The special legislative session on education opened Tuesday in Nashville, and the Blount County delegation said the governor’s message challenging lawmakers to make bolds steps to change education on both the K-12 level and high education levels didn’t waver much from what he told the Regional Chamber of Commerce breakfast Friday.
“It was about as lacking in detail as it was Friday,” State Rep. Joe McCord said.
McCord said one of the most anticipated parts of the speech was the use of the value-added testing to evaluate teacher performance. Currently state law bans using the value-added assessments in evaluating teachers.
“A lot of people expected there would be an announcement in the address,” said McCord. “The governor’s bill, as it is currently written, only deletes that code but doesn’t address the use of (value added) as a percentage of a teacher’s evaluation, nor does it specify whether we in the general assembly are going to be putting that into state law or directing all that authority to the state school board and letting them imply that. He did not really address it.”
State Sen. Doug Overbey echoed McCord’s sentiments. “That certainly is one of the questions we would like to get more information on, as well as how does that apply to faculty members where you don’t have achievement tests like art, guidance counselors, music and orchestra,” Overbey said.
Overbey said the tenant to change of policy to put the state in better position to get Race to the Top federal stimulus funds is something that needs to be examined. “I think at this point we all agree we can’t have business as usual,” Overbey said. “We need to closely examine the proposal laid out before us and assure that these proposals will be taking us to the top.”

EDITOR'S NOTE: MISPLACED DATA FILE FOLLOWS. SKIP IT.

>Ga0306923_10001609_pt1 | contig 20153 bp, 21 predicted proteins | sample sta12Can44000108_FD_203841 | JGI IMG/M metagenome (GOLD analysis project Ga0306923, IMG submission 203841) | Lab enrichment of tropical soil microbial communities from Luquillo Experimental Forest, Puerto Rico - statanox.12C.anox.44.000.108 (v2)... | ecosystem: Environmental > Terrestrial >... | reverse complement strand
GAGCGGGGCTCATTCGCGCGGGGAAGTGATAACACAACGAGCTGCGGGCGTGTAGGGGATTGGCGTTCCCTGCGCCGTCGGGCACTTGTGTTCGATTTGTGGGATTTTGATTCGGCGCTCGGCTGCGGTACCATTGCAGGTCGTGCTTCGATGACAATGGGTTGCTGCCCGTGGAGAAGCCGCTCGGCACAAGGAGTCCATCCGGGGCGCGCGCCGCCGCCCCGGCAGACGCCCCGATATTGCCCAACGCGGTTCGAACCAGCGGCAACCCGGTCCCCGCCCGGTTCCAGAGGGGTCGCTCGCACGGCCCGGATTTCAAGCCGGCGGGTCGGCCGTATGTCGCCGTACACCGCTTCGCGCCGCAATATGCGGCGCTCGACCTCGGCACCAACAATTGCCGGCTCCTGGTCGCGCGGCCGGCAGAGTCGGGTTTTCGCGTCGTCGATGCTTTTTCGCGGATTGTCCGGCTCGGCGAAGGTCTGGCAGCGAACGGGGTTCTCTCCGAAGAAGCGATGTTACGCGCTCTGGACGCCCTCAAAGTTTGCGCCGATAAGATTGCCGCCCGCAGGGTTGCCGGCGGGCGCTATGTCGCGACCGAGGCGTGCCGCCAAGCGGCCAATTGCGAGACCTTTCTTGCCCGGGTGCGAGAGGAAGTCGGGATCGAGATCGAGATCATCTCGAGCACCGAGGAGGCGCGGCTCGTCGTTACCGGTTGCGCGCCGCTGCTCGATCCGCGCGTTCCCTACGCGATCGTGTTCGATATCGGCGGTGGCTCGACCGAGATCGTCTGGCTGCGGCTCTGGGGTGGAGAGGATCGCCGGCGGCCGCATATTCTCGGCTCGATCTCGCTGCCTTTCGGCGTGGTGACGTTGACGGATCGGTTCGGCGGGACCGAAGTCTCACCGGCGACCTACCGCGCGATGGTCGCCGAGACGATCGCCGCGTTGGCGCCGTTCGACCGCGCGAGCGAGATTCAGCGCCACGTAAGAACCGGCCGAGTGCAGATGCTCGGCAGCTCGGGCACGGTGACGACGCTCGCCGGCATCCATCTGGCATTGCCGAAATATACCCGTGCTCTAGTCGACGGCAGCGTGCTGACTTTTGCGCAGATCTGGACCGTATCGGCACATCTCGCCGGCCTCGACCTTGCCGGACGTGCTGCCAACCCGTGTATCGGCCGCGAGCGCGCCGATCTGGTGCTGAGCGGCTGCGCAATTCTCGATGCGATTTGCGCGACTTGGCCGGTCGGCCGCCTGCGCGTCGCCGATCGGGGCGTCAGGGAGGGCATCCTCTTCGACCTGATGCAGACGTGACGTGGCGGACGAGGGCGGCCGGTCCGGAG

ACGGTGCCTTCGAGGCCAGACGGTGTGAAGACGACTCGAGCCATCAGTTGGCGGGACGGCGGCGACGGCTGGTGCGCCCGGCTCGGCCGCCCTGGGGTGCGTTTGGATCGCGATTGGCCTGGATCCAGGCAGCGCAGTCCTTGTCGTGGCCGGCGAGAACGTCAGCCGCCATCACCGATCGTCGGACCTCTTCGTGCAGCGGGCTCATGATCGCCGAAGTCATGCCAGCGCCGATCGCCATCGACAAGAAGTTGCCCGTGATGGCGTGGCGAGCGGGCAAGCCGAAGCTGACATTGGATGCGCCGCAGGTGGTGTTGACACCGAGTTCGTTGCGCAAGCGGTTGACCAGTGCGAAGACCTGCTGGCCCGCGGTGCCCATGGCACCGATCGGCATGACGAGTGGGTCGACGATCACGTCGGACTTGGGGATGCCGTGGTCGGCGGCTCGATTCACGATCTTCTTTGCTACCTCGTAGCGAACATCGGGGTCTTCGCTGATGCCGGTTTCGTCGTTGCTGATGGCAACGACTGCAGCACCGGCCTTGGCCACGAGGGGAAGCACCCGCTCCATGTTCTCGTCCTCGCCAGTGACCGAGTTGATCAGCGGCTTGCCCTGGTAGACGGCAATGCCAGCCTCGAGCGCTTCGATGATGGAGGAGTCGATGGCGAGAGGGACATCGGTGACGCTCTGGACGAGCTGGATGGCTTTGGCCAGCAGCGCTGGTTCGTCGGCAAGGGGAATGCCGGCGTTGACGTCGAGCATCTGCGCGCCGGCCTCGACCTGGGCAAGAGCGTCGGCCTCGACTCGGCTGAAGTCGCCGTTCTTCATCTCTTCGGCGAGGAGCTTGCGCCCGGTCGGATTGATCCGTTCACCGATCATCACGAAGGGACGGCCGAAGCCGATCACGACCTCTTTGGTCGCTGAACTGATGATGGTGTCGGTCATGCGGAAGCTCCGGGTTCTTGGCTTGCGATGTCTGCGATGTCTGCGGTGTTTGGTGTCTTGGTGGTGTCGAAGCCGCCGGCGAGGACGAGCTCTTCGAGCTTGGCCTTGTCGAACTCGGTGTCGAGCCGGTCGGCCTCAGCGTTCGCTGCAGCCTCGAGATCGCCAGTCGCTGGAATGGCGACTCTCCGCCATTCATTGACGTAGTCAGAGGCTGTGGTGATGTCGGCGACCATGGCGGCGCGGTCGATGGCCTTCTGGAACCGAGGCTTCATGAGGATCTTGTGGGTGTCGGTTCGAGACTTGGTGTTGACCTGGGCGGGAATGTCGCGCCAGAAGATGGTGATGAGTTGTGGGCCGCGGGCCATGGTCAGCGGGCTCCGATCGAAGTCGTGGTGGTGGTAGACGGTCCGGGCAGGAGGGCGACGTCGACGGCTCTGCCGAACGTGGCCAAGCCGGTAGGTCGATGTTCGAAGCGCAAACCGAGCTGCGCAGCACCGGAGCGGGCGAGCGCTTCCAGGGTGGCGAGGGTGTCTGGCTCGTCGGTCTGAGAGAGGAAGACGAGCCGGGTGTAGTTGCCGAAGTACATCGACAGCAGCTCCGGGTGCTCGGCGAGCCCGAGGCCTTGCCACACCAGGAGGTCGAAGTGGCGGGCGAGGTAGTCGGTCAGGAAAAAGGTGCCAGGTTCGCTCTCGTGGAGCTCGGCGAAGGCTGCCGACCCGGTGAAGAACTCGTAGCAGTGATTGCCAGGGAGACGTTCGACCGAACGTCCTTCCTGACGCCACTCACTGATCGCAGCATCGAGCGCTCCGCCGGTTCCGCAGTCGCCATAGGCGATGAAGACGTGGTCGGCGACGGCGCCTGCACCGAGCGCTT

State Rep. Bob Ramsey said the governor said it is not about the money but more about being committed to improving our education system. “Which we definitely are,” said Ramsey, “but the decisions we make here far surpass any financial benefit from Race to the Top proceeds. These changes in law are going to be permanent, and we need to make adequate evaluation and evaluate all input that impacts the learning of these children.”
McCord said the governor said if the state received $485 million, half would be dispersed to Title I schools and half would be spent on science, technology, engineering and math subjects.
Overbey said the governor’s bill also seeks to place greater emphasis on community colleges. “With Blount County having the new Pellissippi State campus, I think it’s a very exciting concept,” he said.
Overbey said he also liked the governor’s plan to create a new science and energy graduate program partnered with Oak Ridge National Lab because it could lead to innovations. “In Blount County, we have the research and development park,” he said. “I can see innovations coming out of Oak Ridge being manufactured at the R&D park in Blount County.”